In a bleak fortified compound few non-Muslims have ever seen sat a man few non-Muslims have ever met mulling over the future of a wanted man, his own nation and much of the world beyond. Not often in history is anyone given such a moment to affect the world's course, but the Taliban's supreme leader, Mullah Mohammed Omar, is that man. As American warplanes converged on the region surrounding Afghanistan, he had a stark choice to make. He could call by radio to the Taliban fighters in Osama bin Laden's personal security guard and order them to hand over their "guest" to justice. Or he could refuse and make Afghanistan the fiery center of President Bush's declared war on terror.
At this moment of crisis, the fortyish former village prayer leader was probably sitting as he often does, cross-legged on the floor, praying and reading the Koran, which has guided him, since the formation of the Taliban in 1994, from scholarly obscurity to spiritual leader of the movement and temporal ruler of the Islamic Emirates of Afghanistan. Yet Omar may find little explicit instruction there for a decision that could equally satisfy his tribal ethics, his puritanical version of Islam and his nation's interests. If he delivers bin Laden to the West, he betrays the man who helped bring him to power and sustains his rule now. If he follows his faith in Islamic jihad or his country's tradition of protecting guests, he condemns Afghanistan to another onslaught in the savage wars that have brought abject misery to its people for the past 22 years. Even if he does hand over bin Laden to American authorities tomorrow, he has no guarantee that the U.S. will not make his regime pay for its sins of the past.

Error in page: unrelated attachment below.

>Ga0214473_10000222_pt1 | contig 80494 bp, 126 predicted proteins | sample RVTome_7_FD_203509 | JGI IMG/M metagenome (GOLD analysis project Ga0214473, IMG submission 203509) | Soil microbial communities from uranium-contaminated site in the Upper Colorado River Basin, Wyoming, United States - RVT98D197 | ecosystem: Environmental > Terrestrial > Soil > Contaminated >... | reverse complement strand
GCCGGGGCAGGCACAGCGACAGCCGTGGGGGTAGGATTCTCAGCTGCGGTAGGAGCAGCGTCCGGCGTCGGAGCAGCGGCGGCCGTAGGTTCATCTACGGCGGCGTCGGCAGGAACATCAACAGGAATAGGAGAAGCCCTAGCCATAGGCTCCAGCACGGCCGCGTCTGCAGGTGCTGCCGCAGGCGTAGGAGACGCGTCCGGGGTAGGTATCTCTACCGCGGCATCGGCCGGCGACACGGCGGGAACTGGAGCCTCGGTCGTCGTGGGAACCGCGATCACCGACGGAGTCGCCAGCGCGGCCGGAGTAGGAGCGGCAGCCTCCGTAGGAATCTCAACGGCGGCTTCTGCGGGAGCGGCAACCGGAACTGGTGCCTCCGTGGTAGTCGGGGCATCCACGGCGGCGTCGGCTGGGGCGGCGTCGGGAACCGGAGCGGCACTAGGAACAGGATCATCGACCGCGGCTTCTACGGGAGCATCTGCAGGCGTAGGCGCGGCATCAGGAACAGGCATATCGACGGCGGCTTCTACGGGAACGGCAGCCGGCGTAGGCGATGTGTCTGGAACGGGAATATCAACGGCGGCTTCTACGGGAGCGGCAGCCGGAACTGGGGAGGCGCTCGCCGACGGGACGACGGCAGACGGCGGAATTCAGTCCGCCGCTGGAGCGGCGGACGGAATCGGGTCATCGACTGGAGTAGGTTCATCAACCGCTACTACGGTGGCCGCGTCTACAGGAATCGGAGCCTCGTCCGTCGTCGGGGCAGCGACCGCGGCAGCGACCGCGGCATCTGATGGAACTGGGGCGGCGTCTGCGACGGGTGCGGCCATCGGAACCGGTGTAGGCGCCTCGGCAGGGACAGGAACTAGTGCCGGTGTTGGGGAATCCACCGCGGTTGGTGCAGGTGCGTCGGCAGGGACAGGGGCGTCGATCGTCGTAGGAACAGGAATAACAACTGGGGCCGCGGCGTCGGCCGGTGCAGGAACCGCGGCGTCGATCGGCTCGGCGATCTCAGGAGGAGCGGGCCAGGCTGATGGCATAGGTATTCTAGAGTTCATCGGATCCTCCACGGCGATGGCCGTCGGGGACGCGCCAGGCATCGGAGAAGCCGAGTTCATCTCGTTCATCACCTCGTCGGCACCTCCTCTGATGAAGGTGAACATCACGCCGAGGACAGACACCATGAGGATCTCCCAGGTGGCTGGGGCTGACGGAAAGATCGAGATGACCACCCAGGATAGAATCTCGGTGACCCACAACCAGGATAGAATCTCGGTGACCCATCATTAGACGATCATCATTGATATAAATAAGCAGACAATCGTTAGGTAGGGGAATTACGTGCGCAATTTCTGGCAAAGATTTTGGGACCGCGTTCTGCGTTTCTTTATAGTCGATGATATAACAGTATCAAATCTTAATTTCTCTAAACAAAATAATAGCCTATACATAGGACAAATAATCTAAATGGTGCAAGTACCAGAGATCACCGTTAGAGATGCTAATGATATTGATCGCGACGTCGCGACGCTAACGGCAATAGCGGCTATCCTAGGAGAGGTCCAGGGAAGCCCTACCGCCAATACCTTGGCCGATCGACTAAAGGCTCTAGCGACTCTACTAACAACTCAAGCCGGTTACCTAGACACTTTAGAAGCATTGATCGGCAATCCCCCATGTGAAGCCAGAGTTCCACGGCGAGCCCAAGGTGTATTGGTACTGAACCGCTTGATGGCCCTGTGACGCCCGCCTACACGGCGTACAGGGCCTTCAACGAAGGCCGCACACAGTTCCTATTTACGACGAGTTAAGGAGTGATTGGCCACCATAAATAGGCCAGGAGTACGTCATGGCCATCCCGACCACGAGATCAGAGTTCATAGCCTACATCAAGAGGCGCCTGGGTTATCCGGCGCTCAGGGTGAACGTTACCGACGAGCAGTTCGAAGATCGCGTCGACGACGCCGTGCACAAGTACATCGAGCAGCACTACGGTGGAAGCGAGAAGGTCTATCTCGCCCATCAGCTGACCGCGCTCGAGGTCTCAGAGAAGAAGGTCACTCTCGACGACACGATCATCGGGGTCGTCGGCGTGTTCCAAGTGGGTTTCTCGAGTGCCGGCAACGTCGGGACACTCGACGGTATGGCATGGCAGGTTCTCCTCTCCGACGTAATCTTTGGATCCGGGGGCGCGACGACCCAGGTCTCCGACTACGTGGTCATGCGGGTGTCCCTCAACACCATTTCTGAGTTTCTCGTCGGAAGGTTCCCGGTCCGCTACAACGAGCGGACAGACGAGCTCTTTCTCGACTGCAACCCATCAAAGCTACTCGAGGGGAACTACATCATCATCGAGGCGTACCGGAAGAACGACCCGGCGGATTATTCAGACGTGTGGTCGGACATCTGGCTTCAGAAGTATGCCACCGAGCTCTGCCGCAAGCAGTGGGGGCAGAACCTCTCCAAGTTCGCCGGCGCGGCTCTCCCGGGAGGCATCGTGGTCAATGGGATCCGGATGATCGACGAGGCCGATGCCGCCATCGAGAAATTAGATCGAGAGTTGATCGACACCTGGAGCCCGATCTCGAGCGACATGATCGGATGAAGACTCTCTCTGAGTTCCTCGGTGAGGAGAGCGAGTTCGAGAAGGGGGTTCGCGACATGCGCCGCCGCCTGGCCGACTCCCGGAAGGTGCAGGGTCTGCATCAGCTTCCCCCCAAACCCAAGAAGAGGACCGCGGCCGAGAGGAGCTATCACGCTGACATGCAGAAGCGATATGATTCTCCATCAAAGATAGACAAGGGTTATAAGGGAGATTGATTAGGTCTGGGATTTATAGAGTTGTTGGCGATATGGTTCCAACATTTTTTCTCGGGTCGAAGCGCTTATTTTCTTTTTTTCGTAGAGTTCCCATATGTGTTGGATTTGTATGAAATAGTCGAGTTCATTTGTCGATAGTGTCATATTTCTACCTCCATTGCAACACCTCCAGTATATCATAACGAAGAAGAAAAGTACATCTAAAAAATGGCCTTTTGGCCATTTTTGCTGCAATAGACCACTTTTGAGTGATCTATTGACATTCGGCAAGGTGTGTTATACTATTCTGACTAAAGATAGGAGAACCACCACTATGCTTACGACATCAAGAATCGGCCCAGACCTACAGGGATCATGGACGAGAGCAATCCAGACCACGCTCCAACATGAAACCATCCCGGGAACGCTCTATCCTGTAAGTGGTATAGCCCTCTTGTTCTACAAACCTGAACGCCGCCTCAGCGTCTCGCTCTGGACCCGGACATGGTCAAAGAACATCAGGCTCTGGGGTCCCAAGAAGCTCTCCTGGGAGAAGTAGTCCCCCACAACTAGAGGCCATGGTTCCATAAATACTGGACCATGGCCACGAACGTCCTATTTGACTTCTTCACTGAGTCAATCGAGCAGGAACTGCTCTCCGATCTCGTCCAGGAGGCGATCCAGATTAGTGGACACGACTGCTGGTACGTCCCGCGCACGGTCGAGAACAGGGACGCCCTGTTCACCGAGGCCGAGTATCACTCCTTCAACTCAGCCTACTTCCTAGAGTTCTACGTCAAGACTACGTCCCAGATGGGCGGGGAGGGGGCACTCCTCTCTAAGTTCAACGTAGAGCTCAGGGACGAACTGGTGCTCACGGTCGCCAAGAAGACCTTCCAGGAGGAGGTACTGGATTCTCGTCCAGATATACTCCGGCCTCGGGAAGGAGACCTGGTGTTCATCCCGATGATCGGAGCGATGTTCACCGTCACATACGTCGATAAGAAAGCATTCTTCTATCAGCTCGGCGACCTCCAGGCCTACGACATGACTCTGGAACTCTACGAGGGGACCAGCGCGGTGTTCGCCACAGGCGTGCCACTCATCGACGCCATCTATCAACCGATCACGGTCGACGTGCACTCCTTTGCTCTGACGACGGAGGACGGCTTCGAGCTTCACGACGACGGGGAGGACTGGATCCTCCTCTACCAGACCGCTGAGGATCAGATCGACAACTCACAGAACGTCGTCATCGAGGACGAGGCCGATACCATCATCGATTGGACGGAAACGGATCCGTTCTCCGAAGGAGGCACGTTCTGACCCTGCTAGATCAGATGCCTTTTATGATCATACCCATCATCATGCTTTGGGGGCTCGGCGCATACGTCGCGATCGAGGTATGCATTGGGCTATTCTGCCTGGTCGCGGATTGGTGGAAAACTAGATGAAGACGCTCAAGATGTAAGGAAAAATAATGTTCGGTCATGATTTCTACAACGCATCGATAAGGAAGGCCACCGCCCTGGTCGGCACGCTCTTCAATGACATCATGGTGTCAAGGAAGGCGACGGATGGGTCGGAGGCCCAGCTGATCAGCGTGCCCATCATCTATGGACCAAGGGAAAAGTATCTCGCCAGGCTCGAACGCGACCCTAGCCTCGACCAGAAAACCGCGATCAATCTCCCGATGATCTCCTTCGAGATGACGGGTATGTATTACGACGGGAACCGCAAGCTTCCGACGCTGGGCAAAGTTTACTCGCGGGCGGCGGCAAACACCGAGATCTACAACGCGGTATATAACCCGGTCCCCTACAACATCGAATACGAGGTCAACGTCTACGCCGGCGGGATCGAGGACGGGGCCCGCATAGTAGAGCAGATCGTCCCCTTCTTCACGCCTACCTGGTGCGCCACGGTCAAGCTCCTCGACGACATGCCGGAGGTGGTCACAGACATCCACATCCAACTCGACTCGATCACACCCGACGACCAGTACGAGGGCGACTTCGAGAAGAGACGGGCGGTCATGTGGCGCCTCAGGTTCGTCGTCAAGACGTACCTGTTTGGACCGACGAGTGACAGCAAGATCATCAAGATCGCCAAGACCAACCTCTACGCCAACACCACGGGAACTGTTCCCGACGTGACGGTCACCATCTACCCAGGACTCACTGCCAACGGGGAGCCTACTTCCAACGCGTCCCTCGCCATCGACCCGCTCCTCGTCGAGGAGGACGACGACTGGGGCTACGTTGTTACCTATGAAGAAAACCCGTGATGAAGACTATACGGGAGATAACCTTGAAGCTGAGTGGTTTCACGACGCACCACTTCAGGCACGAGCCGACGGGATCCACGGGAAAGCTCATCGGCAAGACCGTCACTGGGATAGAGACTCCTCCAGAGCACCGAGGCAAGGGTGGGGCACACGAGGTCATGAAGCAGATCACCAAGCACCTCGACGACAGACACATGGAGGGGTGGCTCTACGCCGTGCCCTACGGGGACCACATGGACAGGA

A TIME reporter who talked to Omar several months ago says he was pondering such dangers. "Did we invite him in?" said Omar of bin Laden. "He was already here. But we don't know how to get rid of him or where to send him." Now Omar's dilemma has reached cataclysmic proportions, and no one knows if he has any real-world grasp of the consequences.
By Saturday, Omar had made up his mind: "No, no, no." He overruled even the tempering recommendation of a 600-man body of senior clerics last Thursday to "encourage" bin Laden to leave Afghanistan "in his own free will" at a time and to a place of his choosing. Now, said the Taliban, Afghanistan is ready for a "showdown of might."
As the U.S. moved steadily toward launching an assault on Afghan territory, Taliban soldiers armed with AKs trundled antiquated rocket launchers into position, while citizens fled to the barren countryside or the Pakistani frontier. No one was sure where the world's most wanted man, Osama bin Laden, might be: in a fortified network of caves tunneling under the eastern mountains, "riding off on a horse," as newspapers in Pakistan reported, or even alone on the run?